Samsung posts bonds with ITC, suggests continued infringement of Apple patents

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Following its defeat in court on Friday, Samsung has posted surety bonds with the U.S. International Trade Commission, a move that strongly suggests the South Korean tech giant is still importing and selling at least some products that infringe on Apple-held patents.

In handing down a victory for Apple on Friday, the ITC left open the possibility for Samsung to continue to import and sell infringing phones, media players, and tablet computers so long as the firm posted a surety bond of 1.25 percent. As Foss Patents' Florian Mueller notes, Samsung has now posted that bond, which will forestall sales bans on infringing products until the completion of a 60-day Presidential review period.

Following the ruling, a Samsung spokesperson said that "upon a thorough review of the order, we will decide upon which measures to take."

The amount of the bond posted is unknown, as that figure is redacted in the letter of receipt from ITC Secretary Lisa Barton to Samsung. The bond is meant to ensure that Apple can recover damages in the event that Samsung's liquidity changes between now and the cessation of ITC proceedings.

What is notable is that the bond is intended to specifically to cover infringing products, not those products for which Samsung has already developed a workaround. The South Korean firm has already done as much with a number of Apple patents, including some multitouch features and a mechanism for detecting when a headphone jack has been inserted into the unit's plug. An administrative law judge has consequently cleared such products for continued importation and sale in the U.S., and the workarounds were additionally supported by Judge Thomas Pender.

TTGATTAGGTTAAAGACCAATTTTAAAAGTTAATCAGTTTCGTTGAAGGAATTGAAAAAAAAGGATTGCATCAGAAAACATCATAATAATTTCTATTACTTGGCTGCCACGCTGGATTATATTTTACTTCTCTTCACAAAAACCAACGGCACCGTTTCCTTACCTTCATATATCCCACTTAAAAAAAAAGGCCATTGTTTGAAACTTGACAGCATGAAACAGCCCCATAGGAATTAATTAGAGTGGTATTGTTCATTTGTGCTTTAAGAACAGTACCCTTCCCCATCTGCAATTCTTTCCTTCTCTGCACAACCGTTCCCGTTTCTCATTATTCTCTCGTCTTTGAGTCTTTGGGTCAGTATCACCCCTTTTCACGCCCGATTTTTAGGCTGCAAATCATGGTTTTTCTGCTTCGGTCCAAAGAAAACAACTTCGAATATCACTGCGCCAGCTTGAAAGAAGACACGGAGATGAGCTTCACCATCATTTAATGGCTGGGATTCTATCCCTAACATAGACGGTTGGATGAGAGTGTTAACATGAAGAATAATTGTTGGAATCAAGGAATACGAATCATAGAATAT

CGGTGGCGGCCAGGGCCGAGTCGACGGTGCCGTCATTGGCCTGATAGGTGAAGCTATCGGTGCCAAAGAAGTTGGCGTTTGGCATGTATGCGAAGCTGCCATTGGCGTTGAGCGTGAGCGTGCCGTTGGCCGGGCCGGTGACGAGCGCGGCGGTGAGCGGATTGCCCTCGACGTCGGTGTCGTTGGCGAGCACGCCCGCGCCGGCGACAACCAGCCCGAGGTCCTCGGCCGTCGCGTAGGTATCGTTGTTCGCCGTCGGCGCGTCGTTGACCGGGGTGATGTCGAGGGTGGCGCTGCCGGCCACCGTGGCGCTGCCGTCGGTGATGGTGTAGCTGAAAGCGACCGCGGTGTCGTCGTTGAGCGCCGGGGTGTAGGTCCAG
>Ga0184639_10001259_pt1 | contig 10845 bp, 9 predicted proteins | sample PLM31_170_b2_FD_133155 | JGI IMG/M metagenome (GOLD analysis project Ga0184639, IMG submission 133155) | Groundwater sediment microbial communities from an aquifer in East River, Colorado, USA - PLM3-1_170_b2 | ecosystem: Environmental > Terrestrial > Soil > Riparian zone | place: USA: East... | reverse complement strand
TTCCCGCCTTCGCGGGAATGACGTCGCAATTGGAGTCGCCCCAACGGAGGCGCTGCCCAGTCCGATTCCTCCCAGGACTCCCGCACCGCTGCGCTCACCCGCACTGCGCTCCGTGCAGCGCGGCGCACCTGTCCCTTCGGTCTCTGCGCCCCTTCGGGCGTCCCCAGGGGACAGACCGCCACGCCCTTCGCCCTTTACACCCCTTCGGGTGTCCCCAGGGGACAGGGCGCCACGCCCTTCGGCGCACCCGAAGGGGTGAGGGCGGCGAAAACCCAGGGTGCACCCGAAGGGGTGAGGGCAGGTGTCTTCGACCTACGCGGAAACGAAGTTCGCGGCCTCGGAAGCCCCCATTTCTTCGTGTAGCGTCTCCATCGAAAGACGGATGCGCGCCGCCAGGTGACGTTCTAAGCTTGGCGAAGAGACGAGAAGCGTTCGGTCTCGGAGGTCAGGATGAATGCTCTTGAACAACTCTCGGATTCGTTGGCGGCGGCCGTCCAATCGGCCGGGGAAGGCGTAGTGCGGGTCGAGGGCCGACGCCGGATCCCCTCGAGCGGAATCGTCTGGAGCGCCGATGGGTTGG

As Mueller points out, the posting of the bond, then, would seem to indicate that Samsung is aware that some number of the products it is still importing still infringe on Apple-held patents. Further, it would appear that the firm has been importing such products throughout the duration of the ITC's investigation.

The ITC's decision covers "electronic digital media devices that infringe one or more of [the patent claims-in-suit that the ITC deemed valid and infringed and that satisfied the domestic industry requirement]," according to Mueller. That definition could well cover products as new as Samsung's flagship Galaxy S4. Apple has already tried to add that model and others to the suit, saying that the GS4 and newer Samsung models still infringed its patents.


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